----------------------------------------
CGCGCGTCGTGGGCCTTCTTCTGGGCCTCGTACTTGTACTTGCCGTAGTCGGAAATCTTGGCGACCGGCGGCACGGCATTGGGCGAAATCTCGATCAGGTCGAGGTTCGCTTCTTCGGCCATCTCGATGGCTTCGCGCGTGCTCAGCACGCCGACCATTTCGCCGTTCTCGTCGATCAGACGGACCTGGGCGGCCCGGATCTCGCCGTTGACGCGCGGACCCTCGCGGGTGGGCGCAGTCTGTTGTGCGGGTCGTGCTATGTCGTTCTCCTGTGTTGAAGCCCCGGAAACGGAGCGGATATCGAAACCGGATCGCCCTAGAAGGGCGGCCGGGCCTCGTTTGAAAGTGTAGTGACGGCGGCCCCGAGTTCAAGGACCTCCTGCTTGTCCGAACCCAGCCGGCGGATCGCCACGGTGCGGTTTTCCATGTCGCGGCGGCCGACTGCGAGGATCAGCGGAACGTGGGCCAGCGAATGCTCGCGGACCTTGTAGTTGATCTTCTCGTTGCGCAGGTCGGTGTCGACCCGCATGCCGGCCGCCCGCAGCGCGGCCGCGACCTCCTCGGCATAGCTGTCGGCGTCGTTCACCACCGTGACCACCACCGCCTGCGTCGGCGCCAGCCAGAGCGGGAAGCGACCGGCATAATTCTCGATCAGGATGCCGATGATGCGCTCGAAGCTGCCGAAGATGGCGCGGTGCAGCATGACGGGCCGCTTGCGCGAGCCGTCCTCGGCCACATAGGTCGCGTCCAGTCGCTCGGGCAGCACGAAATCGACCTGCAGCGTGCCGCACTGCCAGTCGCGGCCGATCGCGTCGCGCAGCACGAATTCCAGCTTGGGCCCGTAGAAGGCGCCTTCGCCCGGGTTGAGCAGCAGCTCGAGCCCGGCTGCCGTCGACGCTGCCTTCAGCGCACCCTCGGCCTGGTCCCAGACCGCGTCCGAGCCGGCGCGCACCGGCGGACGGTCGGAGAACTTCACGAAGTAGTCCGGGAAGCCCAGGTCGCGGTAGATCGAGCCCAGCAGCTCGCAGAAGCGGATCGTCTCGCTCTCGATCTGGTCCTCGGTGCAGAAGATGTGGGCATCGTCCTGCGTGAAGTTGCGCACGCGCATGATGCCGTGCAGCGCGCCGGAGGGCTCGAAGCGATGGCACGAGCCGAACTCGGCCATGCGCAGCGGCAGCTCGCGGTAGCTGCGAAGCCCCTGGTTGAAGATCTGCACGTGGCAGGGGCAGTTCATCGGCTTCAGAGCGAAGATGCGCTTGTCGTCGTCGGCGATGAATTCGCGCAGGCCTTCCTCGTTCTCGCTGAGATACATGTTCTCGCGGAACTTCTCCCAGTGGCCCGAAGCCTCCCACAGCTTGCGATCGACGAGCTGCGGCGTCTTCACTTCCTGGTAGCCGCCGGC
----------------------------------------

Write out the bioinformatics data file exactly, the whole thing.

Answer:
CGCGCGTCGTGGGCCTTCTTCTGGGCCTCGTACTTGTACTTGCCGTAGTCGGAAATCTTGGCGACCGGCGGCACGGCATTGGGCGAAATCTCGATCAGGTCGAGGTTCGCTTCTTCGGCCATCTCGATGGCTTCGCGCGTGCTCAGCACGCCGACCATTTCGCCGTTCTCGTCGATCAGACGGACCTGGGCGGCCCGGATCTCGCCGTTGACGCGCGGACCCTCGCGGGTGGGCGCAGTCTGTTGTGCGGGTCGTGCTATGTCGTTCTCCTGTGTTGAAGCCCCGGAAACGGAGCGGATATCGAAACCGGATCGCCCTAGAAGGGCGGCCGGGCCTCGTTTGAAAGTGTAGTGACGGCGGCCCCGAGTTCAAGGACCTCCTGCTTGTCCGAACCCAGCCGGCGGATCGCCACGGTGCGGTTTTCCATGTCGCGGCGGCCGACTGCGAGGATCAGCGGAACGTGGGCCAGCGAATGCTCGCGGACCTTGTAGTTGATCTTCTCGTTGCGCAGGTCGGTGTCGACCCGCATGCCGGCCGCCCGCAGCGCGGCCGCGACCTCCTCGGCATAGCTGTCGGCGTCGTTCACCACCGTGACCACCACCGCCTGCGTCGGCGCCAGCCAGAGCGGGAAGCGACCGGCATAATTCTCGATCAGGATGCCGATGATGCGCTCGAAGCTGCCGAAGATGGCGCGGTGCAGCATGACGGGCCGCTTGCGCGAGCCGTCCTCGGCCACATAGGTCGCGTCCAGTCGCTCGGGCAGCACGAAATCGACCTGCAGCGTGCCGCACTGCCAGTCGCGGCCGATCGCGTCGCGCAGCACGAATTCCAGCTTGGGCCCGTAGAAGGCGCCTTCGCCCGGGTTGAGCAGCAGCTCGAGCCCGGCTGCCGTCGACGCTGCCTTCAGCGCACCCTCGGCCTGGTCCCAGACCGCGTCCGAGCCGGCGCGCACCGGCGGACGGTCGGAGAACTTCACGAAGTAGTCCGGGAAGCCCAGGTCGCGGTAGATCGAGCCCAGCAGCTCGCAGAAGCGGATCGTCTCGCTCTCGATCTGGTCCTCGGTGCAGAAGATGTGGGCATCGTCCTGCGTGAAGTTGCGCACGCGCATGATGCCGTGCAGCGCGCCGGAGGGCTCGAAGCGATGGCACGAGCCGAACTCGGCCATGCGCAGCGGCAGCTCGCGGTAGCTGCGAAGCCCCTGGTTGAAGATCTGCACGTGGCAGGGGCAGTTCATCGGCTTCAGAGCGAAGATGCGCTTGTCGTCGTCGGCGATGAATTCGCGCAGGCCTTCCTCGTTCTCGCTGAGATACATGTTCTCGCGGAACTTCTCCCAGTGGCCCGAAGCCTCCCACAGCTTGCGATCGACGAGCTGCGGCGTCTTCACTTCCTGGTAGCCGCCGGC